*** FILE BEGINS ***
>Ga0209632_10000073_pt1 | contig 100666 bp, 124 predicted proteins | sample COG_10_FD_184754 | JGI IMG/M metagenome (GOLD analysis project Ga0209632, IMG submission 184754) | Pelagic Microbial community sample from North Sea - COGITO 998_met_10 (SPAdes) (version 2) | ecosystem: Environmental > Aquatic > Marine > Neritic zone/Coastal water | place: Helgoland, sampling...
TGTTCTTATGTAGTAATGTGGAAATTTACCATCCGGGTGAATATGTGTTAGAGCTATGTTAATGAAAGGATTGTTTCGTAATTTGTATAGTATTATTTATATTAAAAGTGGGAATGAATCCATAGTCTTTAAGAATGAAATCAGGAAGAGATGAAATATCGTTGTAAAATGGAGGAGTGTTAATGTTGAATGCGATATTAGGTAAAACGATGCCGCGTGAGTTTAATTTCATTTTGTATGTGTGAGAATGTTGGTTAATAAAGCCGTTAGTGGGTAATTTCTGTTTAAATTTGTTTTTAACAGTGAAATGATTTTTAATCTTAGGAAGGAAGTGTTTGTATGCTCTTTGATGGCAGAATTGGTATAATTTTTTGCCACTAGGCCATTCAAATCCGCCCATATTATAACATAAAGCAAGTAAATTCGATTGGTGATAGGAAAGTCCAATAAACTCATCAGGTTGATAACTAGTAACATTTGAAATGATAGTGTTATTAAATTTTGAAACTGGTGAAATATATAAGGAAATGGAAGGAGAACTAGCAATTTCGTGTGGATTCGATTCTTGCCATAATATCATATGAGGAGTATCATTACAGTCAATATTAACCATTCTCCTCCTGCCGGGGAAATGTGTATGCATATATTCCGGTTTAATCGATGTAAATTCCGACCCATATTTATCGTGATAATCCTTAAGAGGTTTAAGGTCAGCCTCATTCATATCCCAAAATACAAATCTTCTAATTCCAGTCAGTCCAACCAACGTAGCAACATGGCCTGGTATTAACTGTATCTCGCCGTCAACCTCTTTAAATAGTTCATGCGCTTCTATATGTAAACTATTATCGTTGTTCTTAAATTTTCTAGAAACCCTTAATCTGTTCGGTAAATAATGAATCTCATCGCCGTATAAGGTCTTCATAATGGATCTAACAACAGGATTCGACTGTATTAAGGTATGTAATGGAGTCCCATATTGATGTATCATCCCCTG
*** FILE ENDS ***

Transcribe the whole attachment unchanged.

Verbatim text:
>Ga0209632_10000073_pt1 | contig 100666 bp, 124 predicted proteins | sample COG_10_FD_184754 | JGI IMG/M metagenome (GOLD analysis project Ga0209632, IMG submission 184754) | Pelagic Microbial community sample from North Sea - COGITO 998_met_10 (SPAdes) (version 2) | ecosystem: Environmental > Aquatic > Marine > Neritic zone/Coastal water | place: Helgoland, sampling...
TGTTCTTATGTAGTAATGTGGAAATTTACCATCCGGGTGAATATGTGTTAGAGCTATGTTAATGAAAGGATTGTTTCGTAATTTGTATAGTATTATTTATATTAAAAGTGGGAATGAATCCATAGTCTTTAAGAATGAAATCAGGAAGAGATGAAATATCGTTGTAAAATGGAGGAGTGTTAATGTTGAATGCGATATTAGGTAAAACGATGCCGCGTGAGTTTAATTTCATTTTGTATGTGTGAGAATGTTGGTTAATAAAGCCGTTAGTGGGTAATTTCTGTTTAAATTTGTTTTTAACAGTGAAATGATTTTTAATCTTAGGAAGGAAGTGTTTGTATGCTCTTTGATGGCAGAATTGGTATAATTTTTTGCCACTAGGCCATTCAAATCCGCCCATATTATAACATAAAGCAAGTAAATTCGATTGGTGATAGGAAAGTCCAATAAACTCATCAGGTTGATAACTAGTAACATTTGAAATGATAGTGTTATTAAATTTTGAAACTGGTGAAATATATAAGGAAATGGAAGGAGAACTAGCAATTTCGTGTGGATTCGATTCTTGCCATAATATCATATGAGGAGTATCATTACAGTCAATATTAACCATTCTCCTCCTGCCGGGGAAATGTGTATGCATATATTCCGGTTTAATCGATGTAAATTCCGACCCATATTTATCGTGATAATCCTTAAGAGGTTTAAGGTCAGCCTCATTCATATCCCAAAATACAAATCTTCTAATTCCAGTCAGTCCAACCAACGTAGCAACATGGCCTGGTATTAACTGTATCTCGCCGTCAACCTCTTTAAATAGTTCATGCGCTTCTATATGTAAACTATTATCGTTGTTCTTAAATTTTCTAGAAACCCTTAATCTGTTCGGTAAATAATGAATCTCATCGCCGTATAAGGTCTTCATAATGGATCTAACAACAGGATTCGACTGTATTAAGGTATGTAATGGAGTCCCATATTGATGTATCATCCCCTG